I did Classical Civilisations at A level and it became my favourite subject. I wasn’t sure what career I had in mind and I wanted to do something I really enjoyed but without narrowing my options too much. Classical & Archaeological Studies seemed like a good way of having a nice variety.
I live locally and when I was younger I’d been to events hosted by the university, so already I really liked the atmosphere at the campus. I love Canterbury as well, and the more I got to know the subject area, the more I thought Canterbury would be a great place to study because of its history. I looked online and saw that the university does well in the league tables. On the open day and applicant days the teachers were really lovely and so I just really fell in love, not only with the campus, but with the nice atmosphere at the university. Everyone was just so welcoming.
When I start talking about it with my family, they just say ‘OK, just calm down!’ I love it so much! It is a big step up between Year 1 and Year 2 but because by then you know people and can find your way around campus, you can just concentrate on tackling the work. I especially like getting an insight into the everyday life of people at the time – even things like their humour. With archaeology you find the physical objects that bring people to life. I did some work with Folkestone Archaeological Trust over the summer and we found a quern stone that was cracked. I could really imagine how they must have worked so hard on it until it was almost ready to use, and then it cracked and they had to throw it away and start again!
Probably Latin – I like the language, the sound of it, the way that it works – although sometimes I’ll compare it with Greek and think ‘Greek does this better’. I love Greek too. When you’re translating there’s a lot you have to work out for yourself – you can’t just literally translate it, you have to understand the context. For instance, we’re doing a lawsuit at the moment and I have no idea what Athenian laws were like so I’ve had to do some research on that. I’m getting so much out of it, both learning history and being able to work things out for myself.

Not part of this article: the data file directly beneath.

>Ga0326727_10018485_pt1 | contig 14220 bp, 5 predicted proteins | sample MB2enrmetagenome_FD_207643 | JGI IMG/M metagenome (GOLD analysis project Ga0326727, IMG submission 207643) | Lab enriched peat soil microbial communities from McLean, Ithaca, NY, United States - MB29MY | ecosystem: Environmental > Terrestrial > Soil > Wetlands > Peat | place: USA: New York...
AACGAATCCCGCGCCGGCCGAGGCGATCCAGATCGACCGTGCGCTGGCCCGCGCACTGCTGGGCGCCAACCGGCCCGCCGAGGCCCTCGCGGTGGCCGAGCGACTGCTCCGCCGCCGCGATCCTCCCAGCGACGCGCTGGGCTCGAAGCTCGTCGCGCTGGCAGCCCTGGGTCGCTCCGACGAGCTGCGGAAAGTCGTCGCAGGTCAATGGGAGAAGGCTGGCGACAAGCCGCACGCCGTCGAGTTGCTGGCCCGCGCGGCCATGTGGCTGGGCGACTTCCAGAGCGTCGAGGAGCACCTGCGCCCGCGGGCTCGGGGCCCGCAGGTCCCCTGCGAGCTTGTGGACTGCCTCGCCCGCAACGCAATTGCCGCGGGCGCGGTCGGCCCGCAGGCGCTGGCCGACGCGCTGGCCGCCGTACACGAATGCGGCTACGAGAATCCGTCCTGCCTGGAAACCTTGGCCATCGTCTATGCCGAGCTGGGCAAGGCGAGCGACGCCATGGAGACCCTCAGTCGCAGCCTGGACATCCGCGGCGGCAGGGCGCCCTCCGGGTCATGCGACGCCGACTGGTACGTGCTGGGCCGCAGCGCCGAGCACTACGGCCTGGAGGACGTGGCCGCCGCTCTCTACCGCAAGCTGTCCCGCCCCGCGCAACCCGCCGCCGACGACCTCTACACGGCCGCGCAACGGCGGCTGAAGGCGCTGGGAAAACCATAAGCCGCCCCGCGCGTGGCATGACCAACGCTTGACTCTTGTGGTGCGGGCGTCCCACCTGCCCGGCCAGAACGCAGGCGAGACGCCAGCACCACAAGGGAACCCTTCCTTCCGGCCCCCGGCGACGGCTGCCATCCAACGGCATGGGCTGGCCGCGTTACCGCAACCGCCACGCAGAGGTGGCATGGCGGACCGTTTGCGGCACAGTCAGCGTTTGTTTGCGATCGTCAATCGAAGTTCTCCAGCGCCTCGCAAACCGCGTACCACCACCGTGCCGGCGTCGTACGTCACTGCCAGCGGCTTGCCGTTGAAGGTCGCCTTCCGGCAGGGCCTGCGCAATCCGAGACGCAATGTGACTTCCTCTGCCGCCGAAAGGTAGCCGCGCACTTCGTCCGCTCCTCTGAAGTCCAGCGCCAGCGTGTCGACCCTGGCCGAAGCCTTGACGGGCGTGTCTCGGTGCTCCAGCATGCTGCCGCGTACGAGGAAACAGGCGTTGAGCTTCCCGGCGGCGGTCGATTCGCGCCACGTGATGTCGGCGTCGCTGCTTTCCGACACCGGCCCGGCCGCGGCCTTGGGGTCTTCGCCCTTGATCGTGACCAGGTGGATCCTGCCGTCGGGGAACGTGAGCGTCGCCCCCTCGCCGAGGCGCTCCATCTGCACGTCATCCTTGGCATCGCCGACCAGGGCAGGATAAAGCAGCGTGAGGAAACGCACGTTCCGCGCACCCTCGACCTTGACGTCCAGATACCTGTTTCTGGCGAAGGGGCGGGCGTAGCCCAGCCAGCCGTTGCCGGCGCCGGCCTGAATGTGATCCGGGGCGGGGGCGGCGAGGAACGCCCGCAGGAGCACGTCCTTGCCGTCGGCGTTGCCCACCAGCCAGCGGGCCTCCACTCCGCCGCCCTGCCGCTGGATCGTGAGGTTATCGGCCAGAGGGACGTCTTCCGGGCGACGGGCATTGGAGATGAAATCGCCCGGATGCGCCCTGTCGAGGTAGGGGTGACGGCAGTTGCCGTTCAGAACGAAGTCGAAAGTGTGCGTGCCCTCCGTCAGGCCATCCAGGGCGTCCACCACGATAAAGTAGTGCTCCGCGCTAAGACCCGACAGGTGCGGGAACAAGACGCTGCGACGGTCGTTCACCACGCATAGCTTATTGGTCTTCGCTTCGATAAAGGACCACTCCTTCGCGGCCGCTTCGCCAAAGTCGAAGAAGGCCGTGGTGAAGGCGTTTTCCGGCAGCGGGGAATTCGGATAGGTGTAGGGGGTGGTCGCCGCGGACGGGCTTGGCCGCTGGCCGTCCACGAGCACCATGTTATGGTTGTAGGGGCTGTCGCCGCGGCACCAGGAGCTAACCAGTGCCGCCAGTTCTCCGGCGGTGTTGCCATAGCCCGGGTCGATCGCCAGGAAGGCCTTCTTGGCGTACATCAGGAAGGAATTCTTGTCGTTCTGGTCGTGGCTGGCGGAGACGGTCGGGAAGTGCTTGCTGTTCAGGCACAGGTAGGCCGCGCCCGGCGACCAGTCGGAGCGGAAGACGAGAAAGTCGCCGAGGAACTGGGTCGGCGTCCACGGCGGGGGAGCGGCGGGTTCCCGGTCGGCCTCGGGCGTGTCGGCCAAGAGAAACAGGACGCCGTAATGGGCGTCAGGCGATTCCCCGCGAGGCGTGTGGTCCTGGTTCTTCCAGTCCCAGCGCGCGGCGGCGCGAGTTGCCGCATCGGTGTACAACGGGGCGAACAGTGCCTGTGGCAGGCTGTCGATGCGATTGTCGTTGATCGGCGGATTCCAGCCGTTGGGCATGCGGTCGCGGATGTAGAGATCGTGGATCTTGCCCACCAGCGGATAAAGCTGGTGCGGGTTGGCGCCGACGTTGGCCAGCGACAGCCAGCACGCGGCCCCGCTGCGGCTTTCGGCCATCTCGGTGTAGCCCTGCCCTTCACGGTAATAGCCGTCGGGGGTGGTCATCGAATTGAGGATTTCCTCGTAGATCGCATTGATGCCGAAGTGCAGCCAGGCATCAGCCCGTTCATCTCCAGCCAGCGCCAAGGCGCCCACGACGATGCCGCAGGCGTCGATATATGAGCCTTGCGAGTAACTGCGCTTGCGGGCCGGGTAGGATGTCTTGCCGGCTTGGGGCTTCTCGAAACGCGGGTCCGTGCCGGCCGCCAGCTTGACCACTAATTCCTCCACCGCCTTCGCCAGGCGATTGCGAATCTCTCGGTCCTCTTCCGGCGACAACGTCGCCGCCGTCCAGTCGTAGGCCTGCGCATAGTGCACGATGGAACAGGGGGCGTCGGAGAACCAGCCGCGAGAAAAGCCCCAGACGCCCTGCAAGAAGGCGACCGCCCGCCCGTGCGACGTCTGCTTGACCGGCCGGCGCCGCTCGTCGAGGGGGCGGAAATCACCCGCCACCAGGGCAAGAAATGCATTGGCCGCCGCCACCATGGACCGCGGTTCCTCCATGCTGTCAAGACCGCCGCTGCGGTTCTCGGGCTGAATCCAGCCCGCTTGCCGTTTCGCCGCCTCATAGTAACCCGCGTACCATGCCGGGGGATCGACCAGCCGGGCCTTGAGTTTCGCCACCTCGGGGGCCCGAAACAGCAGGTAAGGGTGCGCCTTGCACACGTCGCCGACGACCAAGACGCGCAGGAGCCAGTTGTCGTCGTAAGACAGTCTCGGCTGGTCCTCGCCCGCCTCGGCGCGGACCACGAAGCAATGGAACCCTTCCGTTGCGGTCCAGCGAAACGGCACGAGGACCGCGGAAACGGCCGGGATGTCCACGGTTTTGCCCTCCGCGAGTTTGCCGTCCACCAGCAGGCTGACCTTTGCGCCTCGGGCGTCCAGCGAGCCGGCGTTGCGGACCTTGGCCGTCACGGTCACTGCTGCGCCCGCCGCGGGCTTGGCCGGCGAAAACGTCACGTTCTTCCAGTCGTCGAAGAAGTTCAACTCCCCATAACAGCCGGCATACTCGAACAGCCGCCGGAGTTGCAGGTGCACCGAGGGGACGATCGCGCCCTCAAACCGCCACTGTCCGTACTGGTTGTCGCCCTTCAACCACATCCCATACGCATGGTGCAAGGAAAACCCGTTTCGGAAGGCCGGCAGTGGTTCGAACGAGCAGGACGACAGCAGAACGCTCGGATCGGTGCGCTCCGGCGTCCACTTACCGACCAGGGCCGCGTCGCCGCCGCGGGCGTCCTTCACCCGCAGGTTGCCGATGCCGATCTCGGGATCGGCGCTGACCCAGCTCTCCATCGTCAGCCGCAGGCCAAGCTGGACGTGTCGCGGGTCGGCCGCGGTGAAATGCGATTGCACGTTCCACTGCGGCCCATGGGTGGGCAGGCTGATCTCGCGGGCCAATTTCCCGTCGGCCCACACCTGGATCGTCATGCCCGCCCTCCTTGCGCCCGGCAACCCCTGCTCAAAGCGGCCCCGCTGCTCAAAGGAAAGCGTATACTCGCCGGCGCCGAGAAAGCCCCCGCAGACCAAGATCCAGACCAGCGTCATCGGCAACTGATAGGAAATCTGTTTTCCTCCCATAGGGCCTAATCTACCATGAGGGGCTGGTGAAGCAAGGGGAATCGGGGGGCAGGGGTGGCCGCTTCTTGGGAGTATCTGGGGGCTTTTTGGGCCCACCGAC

I think the academic support and well being support are really good. I had an academic peer mentor last year, and my academic adviser was really helpful, too.
The Student Learning Advisory Service can help you with academic writing and essay planning.
I’m the treasurer of the Kent Classics & Archaeology Society. It’s useful to have inside knowledge of the society and how it works. Last year I went to a few art classes – drawing cartoons was fun, and it was nice to have that as a stress relief because it’s something completely different from my studies. I also play badminton occasionally, and I’m a student ambassador too.
At the moment I’m trying to see where my strengths are. In my third year, I’m hoping to do a teaching module because I’m considering teaching classics. I think that module will help me to see if teaching is for me. Even if I don’t go down the teaching route it’s still a really useful module to do: being able to speak in front of people in a classroom, that’s really helpful.
Come to Kent! And definitely do the suggested reading before you come – I didn’t and I wish I had, because there’s a lot of reading. You don’t have to buy the books – get an ebook or borrow from a library but do familiarise yourself with what you’ll be studying.